Another problem for turkeys is that the woods don’t look like they once did. In the wintertime, turkeys are used to relying on hard nuts like acorns and beechnuts. But the trees that produce this vital food source are becoming less common, partly because of ailments like beech bark disease and grazing from pests such as invasive gypsy moths and rampant white-tailed deer.
Turkeys are also bedeviled by predators like bobcats, coyotes, fishers, and raccoons, which have become more abundant and widespread in recent years, Casalena says. An epidemic of rabies that tamped down predator populations in the 1990s has also eased.
Climate change is also causing turkeys trouble. “We’ve already seen the effects that it’s had on our wild turkey populations,” Casalena says. As severe storms become more frequent during springtime, hens and their offspring are more likely to perish.
Foul weather can destroy a nest or wipe out vulnerable young turkeys. Torrential downpours also make a nesting hen more obvious to predators. “When a hen gets absolutely soaked from the rain, then she becomes more smelly and it’s easier for a predator to find her,” Casalena says. Young turkeys, or poults, also become an easy snack. “If you’re a cold, wet poult, you’re going to be miserable, and you’re going to be making a lot of noise.”
Scientists recently discovered another potential stressor: Lymphoproliferative disease virus. The tumor-causing condition is found in around 55 percent of wild turkeys in New York State. However, many infected adults seem to display no symptoms. “It seems like healthy birds can carry the virus and be fine,” Schiavone says. This indicates that the disease may not be having much of an impact on the population.
It’s less clear if the virus is a problem for younger turkeys. That’s because when a poult does succumb to illness, researchers are unlikely to know about it. “It’s kind of hard to find a dead poult on the landscape, because something’s probably going to eat it,” Casalena says.
A new era
Wildlife agencies are determined to give the wild turkey a second revival. They’re restoring turkey habitat by clearing spaces for young forests to grow anew and helping private landowners to make their territory more hospitable to turkeys.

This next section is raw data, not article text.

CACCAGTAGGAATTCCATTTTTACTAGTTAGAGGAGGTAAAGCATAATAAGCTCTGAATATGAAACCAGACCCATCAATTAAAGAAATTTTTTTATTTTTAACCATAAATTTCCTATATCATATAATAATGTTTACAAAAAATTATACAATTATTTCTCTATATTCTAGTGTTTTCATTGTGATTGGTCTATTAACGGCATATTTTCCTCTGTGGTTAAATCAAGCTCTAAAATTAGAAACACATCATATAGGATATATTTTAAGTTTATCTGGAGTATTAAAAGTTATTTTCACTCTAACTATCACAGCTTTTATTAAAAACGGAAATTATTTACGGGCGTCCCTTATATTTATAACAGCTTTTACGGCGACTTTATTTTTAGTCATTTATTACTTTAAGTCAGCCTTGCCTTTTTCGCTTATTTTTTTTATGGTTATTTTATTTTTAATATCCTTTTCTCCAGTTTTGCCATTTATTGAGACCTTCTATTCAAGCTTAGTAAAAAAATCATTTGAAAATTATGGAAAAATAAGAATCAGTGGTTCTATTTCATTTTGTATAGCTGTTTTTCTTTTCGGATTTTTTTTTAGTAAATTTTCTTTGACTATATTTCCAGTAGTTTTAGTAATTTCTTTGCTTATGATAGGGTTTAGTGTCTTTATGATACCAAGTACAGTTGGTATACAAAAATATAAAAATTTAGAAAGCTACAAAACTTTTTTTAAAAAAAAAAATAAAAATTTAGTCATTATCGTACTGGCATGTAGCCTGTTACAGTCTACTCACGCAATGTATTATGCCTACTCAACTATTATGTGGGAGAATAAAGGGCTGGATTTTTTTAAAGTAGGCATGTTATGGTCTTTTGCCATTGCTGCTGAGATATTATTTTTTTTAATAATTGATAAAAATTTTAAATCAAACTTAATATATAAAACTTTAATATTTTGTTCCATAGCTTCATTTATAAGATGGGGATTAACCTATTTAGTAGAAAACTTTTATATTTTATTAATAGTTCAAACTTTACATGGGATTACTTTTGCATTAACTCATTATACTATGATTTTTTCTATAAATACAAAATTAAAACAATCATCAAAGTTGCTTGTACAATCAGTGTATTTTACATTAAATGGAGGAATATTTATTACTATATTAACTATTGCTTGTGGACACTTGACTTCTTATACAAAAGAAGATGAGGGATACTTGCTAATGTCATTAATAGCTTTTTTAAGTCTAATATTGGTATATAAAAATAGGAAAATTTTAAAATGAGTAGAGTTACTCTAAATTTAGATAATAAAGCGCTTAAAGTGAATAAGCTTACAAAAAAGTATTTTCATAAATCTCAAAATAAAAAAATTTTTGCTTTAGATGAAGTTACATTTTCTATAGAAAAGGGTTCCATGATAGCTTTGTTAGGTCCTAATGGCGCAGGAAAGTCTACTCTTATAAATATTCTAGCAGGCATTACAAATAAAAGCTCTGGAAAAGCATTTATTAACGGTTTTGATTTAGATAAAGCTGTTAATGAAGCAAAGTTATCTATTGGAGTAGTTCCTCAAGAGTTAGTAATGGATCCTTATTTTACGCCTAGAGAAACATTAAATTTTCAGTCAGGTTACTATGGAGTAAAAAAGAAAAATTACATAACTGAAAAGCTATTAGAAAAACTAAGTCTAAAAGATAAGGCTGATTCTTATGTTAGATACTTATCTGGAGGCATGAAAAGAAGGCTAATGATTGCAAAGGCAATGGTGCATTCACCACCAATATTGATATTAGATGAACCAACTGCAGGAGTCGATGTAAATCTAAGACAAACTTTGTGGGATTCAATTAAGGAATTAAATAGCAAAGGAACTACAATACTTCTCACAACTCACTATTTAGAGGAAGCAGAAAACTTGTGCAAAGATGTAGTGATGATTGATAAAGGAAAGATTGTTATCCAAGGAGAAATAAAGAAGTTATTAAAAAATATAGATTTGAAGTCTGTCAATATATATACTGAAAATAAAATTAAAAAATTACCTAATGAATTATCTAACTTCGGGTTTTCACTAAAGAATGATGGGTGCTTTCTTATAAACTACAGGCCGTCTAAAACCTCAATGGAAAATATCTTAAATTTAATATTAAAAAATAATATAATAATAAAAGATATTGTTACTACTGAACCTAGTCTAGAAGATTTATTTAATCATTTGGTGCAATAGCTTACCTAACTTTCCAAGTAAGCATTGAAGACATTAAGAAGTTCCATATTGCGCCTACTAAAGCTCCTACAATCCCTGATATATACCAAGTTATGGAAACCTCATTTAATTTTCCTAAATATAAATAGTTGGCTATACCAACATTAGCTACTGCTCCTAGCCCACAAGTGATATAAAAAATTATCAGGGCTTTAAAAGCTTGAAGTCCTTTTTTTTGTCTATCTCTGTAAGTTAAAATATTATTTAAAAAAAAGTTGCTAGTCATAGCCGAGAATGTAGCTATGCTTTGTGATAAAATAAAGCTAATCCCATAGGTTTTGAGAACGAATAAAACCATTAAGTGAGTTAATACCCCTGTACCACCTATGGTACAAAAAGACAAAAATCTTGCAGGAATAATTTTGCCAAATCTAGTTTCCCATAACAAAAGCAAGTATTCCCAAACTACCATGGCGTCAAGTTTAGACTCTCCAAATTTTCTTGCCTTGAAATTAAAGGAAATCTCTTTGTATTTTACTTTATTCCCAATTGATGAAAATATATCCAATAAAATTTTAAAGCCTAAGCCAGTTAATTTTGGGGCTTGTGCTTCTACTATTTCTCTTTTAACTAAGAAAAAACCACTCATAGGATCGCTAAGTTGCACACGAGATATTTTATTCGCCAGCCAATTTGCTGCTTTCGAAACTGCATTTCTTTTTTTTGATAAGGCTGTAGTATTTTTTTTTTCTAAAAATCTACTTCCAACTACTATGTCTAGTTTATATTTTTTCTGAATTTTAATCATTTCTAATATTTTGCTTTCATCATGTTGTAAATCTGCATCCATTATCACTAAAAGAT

Turkeys aren’t the only birds to be suffering from the lack of young forests, Casalena says. Other game birds like ruffed grouse and songbirds like the golden-winged warbler are declining as well. Refurbishing the turkeys’ homelands would help these other species.
This time around, overhunting is not to blame for the wild turkey’s dwindling numbers. But hunting can still put pressure on a vulnerable population, so researchers have also been investigating how best to adapt the spring and fall seasons. “We had to figure out what the new normal is in New York and have a season that reflected that,” Schiavone says. In 2015, the state restricted its fall season to two weeks and introduced a one-bird bag limit.
Schiavone and his colleagues surveyed hunters to find out what they hoped to get out of the season, and found that they share wildlife biologists’ worries. “Hunters value seeing and hearing birds more than anything els. Their major concern is turkey abundance,” Schiavone says. “Secondarily, they want a chance to go afield and be in the woods, and the third thing they want is to actually kill a bird.”
Still, making sure that hunting seasons are sustainable has been a challenge, Casalena says. “When the turkey population was rising so rapidly, it really didn’t matter what our seasons were,” she says. “Now we’re realizing that we have to be a lot stricter.”
This could mean pushing back the start date for spring hunting. Only males, or gobblers, can be taken during this season, but hunters sometimes shoot females accidentally. Waiting a little longer gives females more time to settle down and incubate their eggs, leaving them less likely to flee the nest or come to a hunter’s call. In Pennsylvania, the spring season doesn’t open until midway through the period when hens are likely to be incubating their eggs, Casalena says.
Even with human assistance, it’s unlikely that wild turkeys will ever return to their peak numbers. “I don’t know that we’re going to get back to those 2001 population levels, but I definitely think we can improve,” Schiavone says.
Casalena hopes to see the wild turkey population stabilize and increase again over the next 20 years. “Luckily we’re not talking an endangered species,” she says. “We have plenty of time.”